Of course, China lacks transparency so we have no way of knowing if they are suffering Muslim terrorism or not, maybe it is just a way of exercising control. Who is to know?
Here at home thankfully most of these problems are far away and we can get on with the important business of the day – Christmas.
In this secular age it is easy to get swept up with Father Christmas or Santa Claus whilst losing sight of the origins of it all. It’s easy to do as various groups seek to undermine our Christian heritage as a nation.
You will be told that Christmas Day is merely an arrogation of the pagan solstice celebration, notwithstanding that the dates don’t match.
Never mind the facts, the important bit is that Christianity gets undermined. In fact as early as 221AD it was postulated that 25 March was the date of the immaculate conception of Christ, adding nine months for a pregnancy then gave 25th December as a putative birthday.
Well, I don’t know about you but I think that if our Queen can have an official birthday so can Jesus Christ.
So well before the end of the third century AD Christmas was established and celebrated and by 432 AD there was a Christmas Crib and midnight mass in Rome although the first use of the term Christmas – Christ Mass – does not seem to appear in Anglo-Saxon text until 1038 AD.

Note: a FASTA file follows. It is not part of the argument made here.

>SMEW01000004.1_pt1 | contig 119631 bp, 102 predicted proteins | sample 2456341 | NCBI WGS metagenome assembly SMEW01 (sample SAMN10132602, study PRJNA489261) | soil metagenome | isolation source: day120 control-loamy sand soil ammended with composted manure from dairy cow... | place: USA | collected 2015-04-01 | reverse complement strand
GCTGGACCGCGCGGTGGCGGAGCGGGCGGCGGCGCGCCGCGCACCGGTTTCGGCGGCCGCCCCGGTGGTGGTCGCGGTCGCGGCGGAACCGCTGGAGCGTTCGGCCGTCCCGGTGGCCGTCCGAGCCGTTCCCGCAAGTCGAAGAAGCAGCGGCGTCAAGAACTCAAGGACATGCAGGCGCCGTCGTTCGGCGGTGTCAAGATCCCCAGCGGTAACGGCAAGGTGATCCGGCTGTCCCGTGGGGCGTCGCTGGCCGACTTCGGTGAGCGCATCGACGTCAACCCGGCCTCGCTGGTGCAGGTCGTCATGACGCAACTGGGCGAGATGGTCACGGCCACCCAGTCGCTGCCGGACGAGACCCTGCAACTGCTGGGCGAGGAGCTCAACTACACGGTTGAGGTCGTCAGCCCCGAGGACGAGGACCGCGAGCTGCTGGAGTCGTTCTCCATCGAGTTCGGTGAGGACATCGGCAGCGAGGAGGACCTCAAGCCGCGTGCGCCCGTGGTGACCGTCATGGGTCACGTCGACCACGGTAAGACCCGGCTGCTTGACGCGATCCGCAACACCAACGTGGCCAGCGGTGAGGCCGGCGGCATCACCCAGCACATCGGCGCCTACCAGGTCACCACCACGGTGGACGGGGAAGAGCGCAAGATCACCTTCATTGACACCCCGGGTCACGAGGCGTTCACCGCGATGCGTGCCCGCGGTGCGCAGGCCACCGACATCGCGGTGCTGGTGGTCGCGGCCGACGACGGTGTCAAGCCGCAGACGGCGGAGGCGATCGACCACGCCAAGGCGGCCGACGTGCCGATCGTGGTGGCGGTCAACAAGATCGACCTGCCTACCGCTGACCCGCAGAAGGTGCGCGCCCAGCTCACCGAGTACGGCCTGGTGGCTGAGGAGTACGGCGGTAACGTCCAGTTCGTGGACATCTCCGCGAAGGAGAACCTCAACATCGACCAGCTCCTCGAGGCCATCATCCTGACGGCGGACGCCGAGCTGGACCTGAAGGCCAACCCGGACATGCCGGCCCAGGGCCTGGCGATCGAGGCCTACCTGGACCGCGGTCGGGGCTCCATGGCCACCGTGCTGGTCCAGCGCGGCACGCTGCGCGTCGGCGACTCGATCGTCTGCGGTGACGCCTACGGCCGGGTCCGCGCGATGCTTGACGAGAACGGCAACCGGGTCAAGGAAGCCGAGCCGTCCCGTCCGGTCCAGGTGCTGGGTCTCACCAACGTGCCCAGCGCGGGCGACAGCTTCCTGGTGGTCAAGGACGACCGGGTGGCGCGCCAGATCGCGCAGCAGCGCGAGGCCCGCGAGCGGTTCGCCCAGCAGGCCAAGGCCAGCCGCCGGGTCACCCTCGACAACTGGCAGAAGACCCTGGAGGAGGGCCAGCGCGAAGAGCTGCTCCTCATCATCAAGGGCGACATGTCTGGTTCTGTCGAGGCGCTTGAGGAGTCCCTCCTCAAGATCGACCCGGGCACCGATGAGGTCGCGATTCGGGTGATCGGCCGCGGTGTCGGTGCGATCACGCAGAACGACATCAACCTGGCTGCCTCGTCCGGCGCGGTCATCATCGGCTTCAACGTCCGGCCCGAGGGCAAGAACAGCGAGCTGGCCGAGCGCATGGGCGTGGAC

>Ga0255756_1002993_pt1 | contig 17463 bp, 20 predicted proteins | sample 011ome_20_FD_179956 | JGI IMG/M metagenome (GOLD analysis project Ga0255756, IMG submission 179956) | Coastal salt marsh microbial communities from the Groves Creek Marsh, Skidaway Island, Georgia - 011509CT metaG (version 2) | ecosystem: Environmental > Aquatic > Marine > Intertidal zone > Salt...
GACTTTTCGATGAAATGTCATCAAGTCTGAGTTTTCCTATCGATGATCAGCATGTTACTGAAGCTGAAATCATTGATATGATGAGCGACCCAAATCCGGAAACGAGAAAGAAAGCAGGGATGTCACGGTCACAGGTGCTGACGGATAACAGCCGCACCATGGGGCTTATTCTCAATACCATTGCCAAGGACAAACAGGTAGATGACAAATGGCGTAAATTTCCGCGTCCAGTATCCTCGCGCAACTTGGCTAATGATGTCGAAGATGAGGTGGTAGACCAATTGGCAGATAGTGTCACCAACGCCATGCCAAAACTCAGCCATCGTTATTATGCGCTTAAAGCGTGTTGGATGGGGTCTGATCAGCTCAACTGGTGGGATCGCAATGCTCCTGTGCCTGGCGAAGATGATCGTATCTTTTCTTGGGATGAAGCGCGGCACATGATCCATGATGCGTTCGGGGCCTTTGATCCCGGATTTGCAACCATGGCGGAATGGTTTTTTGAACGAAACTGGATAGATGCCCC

By then Christmas has already become a special time and a time for celebrations and even Coronations: Charlemagne as early as 800 AD and our own Edmund the Martyr in 855, culminating of course in the usurper William of Normandy’s Coronation on Christmas Day 1066.
It was Alfred the Great in the ninth century who decreed that the 12 days of Christmas should be kept as holidays in which no free man could be forced to work, (no such luxury for slaves, who, contrary to popular opinion were not invented in the West Indies or America in the 18th century).
Of course these 12 days of feasting followed 40 days of fasting during Advent. How many of us do that these days? Not me that’s for sure.